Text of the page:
9 1 Tim. iv. 8. VOL. VII.
In like manner, as to persons entering into the full meaning of what they are taught: it may be it is better for them for a while that they should not. Our LORD could, if He had pleased, have made His disciples fully aware of the meaning of the things He spake concerning HIMSELF. But He suffered them to remain in their misunderstanding. The whole truth might have been more than they could have borne. But He so shaped their instructions, that afterwards the true sense of His words should rise before them, and produce their right effect.
How often too is a sinner led gradually to repentance, not at all suspecting at first what he will have to go through! For surely had he perceived this, when his heart was at first but faintly stirred towards sorrow and penitence, pride, and hardness, and shame, and impatience would have broken off the good purpose, and hurried him back into sin. We must deal with persons according as they can bear; not indeed altering the truth, but not putting forward its full brightness to eyes too weak to bear it. We must deal discreetly and patiently, and be content to wait. Even truth may harm sometimes by affrighting persons from it. And there is in our day an offence of the Cross. “Strong meat belongeth to them that are of full age, even those who by reason of use have their senses exercised to discern both good and evil 1."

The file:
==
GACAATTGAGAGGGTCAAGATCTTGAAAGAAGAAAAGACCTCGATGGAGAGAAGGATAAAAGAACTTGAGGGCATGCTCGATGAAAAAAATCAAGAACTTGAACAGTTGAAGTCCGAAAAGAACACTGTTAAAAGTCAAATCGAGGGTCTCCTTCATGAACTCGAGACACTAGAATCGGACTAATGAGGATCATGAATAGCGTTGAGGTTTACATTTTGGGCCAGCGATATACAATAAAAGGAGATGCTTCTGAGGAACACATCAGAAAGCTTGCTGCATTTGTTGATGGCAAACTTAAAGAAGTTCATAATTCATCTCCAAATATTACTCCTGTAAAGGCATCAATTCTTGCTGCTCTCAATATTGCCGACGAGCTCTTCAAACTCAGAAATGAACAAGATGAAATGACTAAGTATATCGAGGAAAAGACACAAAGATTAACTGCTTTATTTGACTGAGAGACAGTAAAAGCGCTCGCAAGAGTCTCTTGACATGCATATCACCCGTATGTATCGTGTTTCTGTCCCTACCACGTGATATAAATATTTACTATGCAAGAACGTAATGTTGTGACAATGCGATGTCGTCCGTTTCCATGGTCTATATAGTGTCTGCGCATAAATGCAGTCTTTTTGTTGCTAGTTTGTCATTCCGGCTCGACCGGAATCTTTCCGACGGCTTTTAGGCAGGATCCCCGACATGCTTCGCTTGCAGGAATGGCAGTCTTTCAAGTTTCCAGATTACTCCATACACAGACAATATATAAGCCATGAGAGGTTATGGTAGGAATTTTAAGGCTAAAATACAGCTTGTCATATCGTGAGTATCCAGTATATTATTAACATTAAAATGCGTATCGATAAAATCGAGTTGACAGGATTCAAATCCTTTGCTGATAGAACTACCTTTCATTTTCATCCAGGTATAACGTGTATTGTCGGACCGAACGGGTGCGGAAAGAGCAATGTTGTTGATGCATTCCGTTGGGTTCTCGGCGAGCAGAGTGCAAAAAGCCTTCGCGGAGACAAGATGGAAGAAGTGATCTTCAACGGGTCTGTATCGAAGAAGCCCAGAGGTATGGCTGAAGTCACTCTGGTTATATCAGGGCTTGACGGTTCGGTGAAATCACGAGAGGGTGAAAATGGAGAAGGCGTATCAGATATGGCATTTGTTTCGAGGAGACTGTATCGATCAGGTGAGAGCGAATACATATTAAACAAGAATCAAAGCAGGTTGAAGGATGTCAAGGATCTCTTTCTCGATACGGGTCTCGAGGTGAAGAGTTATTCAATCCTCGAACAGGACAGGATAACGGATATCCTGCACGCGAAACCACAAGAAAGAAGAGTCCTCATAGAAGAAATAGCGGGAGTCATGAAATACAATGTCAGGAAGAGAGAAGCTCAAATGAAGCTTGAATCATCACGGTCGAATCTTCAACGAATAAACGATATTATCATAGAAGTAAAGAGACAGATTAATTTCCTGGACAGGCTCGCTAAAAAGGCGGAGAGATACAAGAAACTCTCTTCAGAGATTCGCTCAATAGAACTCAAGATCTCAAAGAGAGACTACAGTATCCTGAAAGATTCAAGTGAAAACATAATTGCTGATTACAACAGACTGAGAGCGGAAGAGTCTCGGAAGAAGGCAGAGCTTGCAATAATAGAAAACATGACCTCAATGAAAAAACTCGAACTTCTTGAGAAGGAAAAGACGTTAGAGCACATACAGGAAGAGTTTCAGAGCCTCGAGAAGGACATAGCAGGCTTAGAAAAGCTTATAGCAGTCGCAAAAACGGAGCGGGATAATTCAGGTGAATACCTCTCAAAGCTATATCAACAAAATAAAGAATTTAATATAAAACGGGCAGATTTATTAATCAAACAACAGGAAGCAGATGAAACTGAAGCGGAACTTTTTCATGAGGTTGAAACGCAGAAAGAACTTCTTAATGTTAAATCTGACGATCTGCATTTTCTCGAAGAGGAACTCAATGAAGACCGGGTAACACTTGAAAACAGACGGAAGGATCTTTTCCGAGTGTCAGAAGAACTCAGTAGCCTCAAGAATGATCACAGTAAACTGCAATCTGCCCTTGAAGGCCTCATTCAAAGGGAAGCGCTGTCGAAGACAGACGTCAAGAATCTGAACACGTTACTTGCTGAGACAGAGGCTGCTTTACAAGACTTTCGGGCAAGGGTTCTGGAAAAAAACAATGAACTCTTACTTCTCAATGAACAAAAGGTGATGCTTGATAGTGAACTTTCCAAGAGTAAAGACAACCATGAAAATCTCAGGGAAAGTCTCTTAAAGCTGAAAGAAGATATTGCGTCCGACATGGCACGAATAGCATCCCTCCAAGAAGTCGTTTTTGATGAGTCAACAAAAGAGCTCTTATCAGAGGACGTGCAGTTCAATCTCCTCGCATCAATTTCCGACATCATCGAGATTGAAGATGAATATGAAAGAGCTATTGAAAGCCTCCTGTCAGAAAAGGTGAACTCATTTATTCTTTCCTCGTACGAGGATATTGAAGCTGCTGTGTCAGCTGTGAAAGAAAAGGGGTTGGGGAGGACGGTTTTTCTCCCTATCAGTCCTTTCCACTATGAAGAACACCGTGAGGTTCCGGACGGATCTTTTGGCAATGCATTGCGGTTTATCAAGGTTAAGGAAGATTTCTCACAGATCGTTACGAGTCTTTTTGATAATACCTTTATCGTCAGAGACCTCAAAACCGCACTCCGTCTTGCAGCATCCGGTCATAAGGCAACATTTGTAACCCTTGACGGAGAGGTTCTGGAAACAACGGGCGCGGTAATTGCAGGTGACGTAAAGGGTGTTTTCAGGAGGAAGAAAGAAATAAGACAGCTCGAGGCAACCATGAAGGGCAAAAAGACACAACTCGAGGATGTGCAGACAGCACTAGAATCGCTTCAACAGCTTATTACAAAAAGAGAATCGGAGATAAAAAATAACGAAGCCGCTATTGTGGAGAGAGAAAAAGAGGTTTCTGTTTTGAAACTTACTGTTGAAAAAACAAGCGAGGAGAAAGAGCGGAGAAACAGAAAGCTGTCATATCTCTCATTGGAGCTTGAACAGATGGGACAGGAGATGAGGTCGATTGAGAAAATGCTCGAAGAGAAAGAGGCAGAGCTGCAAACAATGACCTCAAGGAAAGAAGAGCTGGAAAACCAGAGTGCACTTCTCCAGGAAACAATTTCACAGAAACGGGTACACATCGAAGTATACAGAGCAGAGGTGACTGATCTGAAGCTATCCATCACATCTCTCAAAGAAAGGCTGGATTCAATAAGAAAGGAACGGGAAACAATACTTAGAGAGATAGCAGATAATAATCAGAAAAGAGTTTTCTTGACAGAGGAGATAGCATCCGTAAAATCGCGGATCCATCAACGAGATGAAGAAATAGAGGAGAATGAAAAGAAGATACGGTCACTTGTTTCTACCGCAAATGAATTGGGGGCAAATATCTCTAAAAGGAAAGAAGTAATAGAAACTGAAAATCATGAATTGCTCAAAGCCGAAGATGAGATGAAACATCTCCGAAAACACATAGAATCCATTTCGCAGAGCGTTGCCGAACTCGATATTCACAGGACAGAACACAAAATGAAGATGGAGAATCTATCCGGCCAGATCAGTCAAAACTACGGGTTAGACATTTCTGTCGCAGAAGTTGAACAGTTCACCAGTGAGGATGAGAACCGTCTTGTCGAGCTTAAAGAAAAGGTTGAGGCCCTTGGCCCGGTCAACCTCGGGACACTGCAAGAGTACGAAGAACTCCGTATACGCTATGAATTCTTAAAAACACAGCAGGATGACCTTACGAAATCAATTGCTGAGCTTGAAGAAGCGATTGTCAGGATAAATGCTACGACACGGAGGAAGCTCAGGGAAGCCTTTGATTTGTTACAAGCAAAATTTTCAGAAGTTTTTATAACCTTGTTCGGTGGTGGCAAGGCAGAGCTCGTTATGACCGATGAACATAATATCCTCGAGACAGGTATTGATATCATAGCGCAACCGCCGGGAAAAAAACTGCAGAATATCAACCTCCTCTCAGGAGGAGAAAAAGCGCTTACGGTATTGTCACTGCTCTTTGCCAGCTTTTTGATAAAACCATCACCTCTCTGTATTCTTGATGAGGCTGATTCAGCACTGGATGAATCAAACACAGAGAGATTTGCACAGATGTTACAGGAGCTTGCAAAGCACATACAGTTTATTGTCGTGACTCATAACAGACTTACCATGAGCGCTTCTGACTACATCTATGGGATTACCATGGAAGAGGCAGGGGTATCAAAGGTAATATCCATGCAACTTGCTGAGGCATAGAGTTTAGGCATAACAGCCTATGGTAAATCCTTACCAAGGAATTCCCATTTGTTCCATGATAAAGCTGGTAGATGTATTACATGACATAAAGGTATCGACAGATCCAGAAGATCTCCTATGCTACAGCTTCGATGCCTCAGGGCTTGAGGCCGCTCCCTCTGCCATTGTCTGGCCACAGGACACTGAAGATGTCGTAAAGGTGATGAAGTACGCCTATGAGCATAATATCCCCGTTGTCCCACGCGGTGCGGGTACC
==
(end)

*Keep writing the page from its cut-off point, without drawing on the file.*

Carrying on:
1 Heb. v. 14.
OUR LORD'S FORBEARANCE AND CONSIDERATENESS
TOWARDS ST. PETER.
PREACHED ON TUESDAY IN PASSION WEEK.
John xii. 1.
“Now before the feast of the Passover, when Jesus knew that His hour was
come that He should depart out of this world unto the Father, having loved His own which were in the world, He loved them unto the end."
As we pause upon different instances of our Lord's merciful considerateness towards all around Him, even during these last days of His unspeakable anguish, mental and bodily, two of the company of His Apostles stand out apart from the rest. Circumstances in their own conduct separated them off from the rest, and made their cases and their trials peculiar. Both cases stand out before us in the way of warning: in both there was a grievous fall; in both the sin was against knowledge, not in ignorance; in both the sin was finished the same night; in both the sin was against their Most Gracious MASTER's Person. The one was the dreadful fall of Judas, who was utterly and irrecoverably lost ; the other of Peter, who was restored.
The subject we are to consider, is the wonderful gentleness and consideration with which our Blessed LORD cared for them; and first, to-day, of the history of St. Peter, which, though sad and alarming, has yet comfort and hopefulness for all true penitents.